Not blast them on Facebook.

Let’s start putting a priority on relationships and unity instead of our positions and viewpoints.¬†

I know this isn’t a popular point of view. I even know the Scriptures people will use in rebuttal, but in a last ditch attempt let me leave you with this question: “What is your motivation for making a public display of your disapproval of a specific person, their actions, or opinions?”

I was wrong.

It’s true. Mark the date and time because this type of admission is something to be noted!

Last I checked, I am a lot like you and the rest of humanity. I don’t like hearing I’m wrong or admitting it. I’d rather defer to how I was forced into the action because of someone else, thereby excusing my stupidity. Or how it wasn’t¬†really wrong, but just a minor infraction. It’s “no big deal”.

All joking aside, I’m a perfectionist. If I commit to a task, a project, a friendship, a position– I’m doing it full force. Nothing is done half-assed. At an early age, I concluded that you needed to earn love and you earned it by doing things better than everyone else. I very quickly learned the things I excelled at and proceeded to highlight those things for everyone to see in the CHANCE that I might be found lovable. I wouldn’t attempt anything I couldn’t do well for fear that I’d look like an idiot. (Except for that one time I took Latin in high school to impress a guy. Ya. I was that girl.) This thinking is one of the reasons why I’ve shied away from starting and maintaining a blog– there’s this fear that if it isn’t perfect and others are doing it better than me then maybe I shouldn’t even attempt it.

One day away from completing an almost perfect week at camp, I did something dumb. I didn’t kill anyone or re-mix a Miley Cyrus song at muster, which in my estimation would have been inexcusable on all counts. In the grand scheme of things, I’m sure some people would shrug it all off and say “Huh? Whatever.” They’d move on without a second thought, but I spent the next 12 hours thinking about what I did. Part of me resigned to the fact that I’m some kind of screw-up and another part of me that just wanting to forget it ever happened.

Luckily for me, I’ve got friends who love me and because they love me they bring correction into my life.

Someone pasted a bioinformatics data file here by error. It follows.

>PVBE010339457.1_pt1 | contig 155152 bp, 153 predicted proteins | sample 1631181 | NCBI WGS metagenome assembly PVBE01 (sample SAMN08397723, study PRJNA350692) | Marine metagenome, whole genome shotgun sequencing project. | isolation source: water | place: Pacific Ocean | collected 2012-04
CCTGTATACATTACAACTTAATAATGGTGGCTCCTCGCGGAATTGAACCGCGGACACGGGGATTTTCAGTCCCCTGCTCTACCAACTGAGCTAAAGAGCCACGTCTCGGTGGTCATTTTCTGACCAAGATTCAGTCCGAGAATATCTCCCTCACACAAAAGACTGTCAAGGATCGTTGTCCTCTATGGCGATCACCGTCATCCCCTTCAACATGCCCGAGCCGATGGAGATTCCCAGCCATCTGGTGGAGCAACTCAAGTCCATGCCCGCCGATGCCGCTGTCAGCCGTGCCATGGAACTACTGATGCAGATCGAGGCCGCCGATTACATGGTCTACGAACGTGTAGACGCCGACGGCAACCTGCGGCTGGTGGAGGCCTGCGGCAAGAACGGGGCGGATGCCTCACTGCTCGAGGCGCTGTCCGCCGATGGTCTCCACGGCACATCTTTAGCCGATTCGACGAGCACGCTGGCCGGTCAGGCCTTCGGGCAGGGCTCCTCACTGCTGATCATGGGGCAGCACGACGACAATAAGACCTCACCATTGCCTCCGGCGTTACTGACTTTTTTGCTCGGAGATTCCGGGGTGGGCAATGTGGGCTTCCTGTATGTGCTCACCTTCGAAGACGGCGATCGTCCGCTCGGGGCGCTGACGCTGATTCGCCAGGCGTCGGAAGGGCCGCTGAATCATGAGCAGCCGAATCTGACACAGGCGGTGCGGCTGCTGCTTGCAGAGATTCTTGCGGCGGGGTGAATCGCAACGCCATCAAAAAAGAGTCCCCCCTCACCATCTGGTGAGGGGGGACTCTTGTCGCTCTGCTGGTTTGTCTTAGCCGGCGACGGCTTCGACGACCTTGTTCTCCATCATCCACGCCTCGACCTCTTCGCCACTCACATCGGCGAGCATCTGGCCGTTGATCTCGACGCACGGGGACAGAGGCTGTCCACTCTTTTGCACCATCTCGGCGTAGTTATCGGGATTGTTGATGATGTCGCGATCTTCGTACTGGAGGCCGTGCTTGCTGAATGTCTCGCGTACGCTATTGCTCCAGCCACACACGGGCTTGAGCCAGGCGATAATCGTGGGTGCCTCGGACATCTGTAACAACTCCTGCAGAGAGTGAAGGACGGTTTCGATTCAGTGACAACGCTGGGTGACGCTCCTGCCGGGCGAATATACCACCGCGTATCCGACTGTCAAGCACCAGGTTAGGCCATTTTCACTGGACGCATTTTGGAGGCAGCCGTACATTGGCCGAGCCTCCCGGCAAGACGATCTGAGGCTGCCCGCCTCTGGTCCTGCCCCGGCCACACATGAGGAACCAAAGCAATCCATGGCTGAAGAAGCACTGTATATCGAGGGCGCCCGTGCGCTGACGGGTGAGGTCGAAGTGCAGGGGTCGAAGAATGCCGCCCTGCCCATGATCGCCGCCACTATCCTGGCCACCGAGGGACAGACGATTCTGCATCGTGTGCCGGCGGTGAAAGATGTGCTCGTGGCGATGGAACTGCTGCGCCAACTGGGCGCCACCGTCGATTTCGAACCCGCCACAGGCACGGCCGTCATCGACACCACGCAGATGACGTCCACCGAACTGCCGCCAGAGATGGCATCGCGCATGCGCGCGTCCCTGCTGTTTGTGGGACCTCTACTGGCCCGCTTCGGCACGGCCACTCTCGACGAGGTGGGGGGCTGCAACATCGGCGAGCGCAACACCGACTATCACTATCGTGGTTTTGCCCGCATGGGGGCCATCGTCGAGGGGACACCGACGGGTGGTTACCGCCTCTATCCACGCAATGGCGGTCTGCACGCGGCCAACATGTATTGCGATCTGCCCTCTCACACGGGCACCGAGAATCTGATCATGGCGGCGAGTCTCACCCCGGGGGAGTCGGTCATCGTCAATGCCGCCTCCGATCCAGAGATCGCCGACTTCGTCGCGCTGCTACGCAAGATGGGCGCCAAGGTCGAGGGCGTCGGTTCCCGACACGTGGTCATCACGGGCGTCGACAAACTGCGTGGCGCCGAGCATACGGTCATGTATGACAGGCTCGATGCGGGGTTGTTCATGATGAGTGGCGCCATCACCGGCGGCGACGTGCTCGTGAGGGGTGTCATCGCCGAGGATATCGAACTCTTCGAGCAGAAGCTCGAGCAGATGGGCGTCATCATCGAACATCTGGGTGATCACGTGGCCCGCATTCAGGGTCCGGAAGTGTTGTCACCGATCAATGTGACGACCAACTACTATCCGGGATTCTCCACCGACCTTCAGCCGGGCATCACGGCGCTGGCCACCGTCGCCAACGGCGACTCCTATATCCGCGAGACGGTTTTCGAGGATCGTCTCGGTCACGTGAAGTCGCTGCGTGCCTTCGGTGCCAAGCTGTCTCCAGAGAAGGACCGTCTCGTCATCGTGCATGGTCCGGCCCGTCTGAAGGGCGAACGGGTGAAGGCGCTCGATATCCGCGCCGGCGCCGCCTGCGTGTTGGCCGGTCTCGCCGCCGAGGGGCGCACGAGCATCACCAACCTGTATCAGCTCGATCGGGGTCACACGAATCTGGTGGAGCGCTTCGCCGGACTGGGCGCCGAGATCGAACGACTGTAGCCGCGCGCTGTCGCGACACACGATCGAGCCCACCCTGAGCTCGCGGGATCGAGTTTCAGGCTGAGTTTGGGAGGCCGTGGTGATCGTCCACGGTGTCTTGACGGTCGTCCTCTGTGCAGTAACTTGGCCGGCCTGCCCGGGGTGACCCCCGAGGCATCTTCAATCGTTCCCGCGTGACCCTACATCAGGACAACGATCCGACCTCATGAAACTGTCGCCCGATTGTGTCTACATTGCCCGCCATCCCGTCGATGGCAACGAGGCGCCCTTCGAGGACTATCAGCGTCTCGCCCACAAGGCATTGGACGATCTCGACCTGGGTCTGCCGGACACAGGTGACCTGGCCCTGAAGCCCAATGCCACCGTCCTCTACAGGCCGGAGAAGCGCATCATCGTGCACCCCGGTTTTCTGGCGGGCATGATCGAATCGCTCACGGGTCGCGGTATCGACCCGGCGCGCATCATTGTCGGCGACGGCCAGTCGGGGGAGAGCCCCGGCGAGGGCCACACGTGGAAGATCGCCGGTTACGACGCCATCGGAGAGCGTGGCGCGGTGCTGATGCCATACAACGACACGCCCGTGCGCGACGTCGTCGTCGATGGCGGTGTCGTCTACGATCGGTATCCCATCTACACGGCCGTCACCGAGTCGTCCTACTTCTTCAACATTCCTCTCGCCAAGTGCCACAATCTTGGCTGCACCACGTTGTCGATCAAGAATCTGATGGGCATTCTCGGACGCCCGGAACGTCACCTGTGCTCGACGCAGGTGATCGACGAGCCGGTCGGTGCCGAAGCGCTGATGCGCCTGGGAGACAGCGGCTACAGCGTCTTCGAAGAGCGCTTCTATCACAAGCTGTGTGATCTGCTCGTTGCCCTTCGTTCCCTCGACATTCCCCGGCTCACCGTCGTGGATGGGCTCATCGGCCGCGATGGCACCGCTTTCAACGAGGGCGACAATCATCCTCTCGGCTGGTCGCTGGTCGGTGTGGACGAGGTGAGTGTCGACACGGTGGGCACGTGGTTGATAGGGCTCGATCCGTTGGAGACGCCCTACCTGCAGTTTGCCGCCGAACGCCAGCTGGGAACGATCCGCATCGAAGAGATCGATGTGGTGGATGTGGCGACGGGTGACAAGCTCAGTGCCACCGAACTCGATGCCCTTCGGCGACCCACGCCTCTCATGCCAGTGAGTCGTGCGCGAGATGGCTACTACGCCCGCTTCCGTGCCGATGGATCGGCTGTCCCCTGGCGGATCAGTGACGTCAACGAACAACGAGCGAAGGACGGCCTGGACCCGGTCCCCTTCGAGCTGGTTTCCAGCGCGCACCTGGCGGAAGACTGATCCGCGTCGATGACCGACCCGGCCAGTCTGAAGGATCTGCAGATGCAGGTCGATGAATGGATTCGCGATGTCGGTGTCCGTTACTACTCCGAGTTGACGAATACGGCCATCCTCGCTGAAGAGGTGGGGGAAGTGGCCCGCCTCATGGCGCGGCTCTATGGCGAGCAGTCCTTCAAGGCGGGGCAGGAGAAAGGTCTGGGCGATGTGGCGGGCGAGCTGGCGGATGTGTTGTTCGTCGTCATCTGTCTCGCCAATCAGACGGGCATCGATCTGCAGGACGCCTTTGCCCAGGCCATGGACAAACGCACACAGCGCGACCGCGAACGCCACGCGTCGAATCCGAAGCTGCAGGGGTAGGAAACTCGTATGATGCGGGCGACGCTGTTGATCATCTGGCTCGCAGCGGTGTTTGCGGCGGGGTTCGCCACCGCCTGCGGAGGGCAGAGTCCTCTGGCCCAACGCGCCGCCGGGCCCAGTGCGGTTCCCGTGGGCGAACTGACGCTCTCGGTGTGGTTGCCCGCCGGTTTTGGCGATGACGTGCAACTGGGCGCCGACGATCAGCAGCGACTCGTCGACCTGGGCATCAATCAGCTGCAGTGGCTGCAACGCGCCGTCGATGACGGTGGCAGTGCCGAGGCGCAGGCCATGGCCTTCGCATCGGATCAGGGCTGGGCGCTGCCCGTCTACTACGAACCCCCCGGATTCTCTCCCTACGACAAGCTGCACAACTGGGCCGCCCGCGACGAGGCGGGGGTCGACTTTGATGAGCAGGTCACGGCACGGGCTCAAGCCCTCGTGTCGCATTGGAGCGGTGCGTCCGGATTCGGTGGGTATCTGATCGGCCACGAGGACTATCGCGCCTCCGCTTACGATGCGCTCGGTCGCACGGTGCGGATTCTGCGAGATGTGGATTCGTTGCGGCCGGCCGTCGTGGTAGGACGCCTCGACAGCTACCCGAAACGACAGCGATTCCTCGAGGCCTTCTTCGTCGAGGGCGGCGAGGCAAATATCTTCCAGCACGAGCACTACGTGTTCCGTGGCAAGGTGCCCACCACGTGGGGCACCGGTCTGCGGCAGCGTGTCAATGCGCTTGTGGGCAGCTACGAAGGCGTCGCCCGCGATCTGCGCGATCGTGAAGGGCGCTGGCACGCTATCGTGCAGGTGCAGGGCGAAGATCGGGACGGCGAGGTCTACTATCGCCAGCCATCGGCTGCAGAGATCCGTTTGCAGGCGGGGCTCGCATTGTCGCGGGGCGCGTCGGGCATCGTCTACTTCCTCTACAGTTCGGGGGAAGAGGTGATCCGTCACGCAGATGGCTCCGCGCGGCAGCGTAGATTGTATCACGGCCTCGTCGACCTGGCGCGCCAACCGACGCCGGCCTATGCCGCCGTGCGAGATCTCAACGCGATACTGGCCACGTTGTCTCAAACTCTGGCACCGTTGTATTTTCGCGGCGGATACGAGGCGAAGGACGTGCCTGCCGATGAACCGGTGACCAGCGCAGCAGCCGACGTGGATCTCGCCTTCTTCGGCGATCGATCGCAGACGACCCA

WHAT?!?!

Am I for real? Did I just admit that it was a good thing to get told I was WRONG.¬†Well, this is 4-weeks fast forward from the event. Let’s go back to the day after my “slip-up”.

I walked into a staff meeting where a friend who witnessed everything the day before was waiting to talk with me. He quietly took me aside and let me know he had been praying about what happened and felt like he needed to tell me some things. He graciously explained his heart (more so God’s heart), and honestly pointed out an area in me that needed some work.

No one likes that. Get real for a second. We’ve already established that most people hate being told their wrong.

And I’ll be honest, I walked away from that conversation devastated. I’m sure it was partially due to the fact that at the time I had been sleeping on a mattress 3-inches thick for the past 5 nights. Or more likely because that correction drew out some insecurity in my heart. If I wasn’t perfect, then I wasn’t worthy of love.

As much as it hurt, I couldn’t shake the fact that I knew my friend cared about me. He wasn’t out to make me feel like crap, but he wanted to call me UP to a higher standard. I tucked away what he said and when I had the opportunity I spent some time discussing it with a trusted mentor in my life. And through that I learned even more Truth:

For one, just because you screw-up, doesn’t mean you ARE a screw-up.

We need people in our lives who love us enough to point out areas that need to be removed, purged, or sanded off. Letting your friend walk around with their zipper down may save you from an awkward conversation, but it leaves your friend exposed and open for future humiliation.

Just because you do something wrong, doesn’t mean you need to carry shame. You do something wrong, you ask for forgiveness, repent and move on. Live and learn, folks.

We’ve become spineless as a culture. We are busy proving how right we are and how wrong everyone else is. We are slow to seek for forgiveness, but prefer to state our “good intentions” thinking that will smooth things over. If we want to grow and mature in Christ, we’ve got to be discipled. And being discipled means being disciplined.

To clarify, this does not mean EVERYONE gets to speak into your life. BUT you should have people you trust that can (and DO) speak into your life when you need it. Allow people into your life who will sand off those rough edges. If not, you will very quickly become stagnant in your ways. I promise you, it may hurt at times, but its worth it.

Faithful are the wounds of a friend,
But the kisses of an enemy are deceitful. (Prov. 27:6)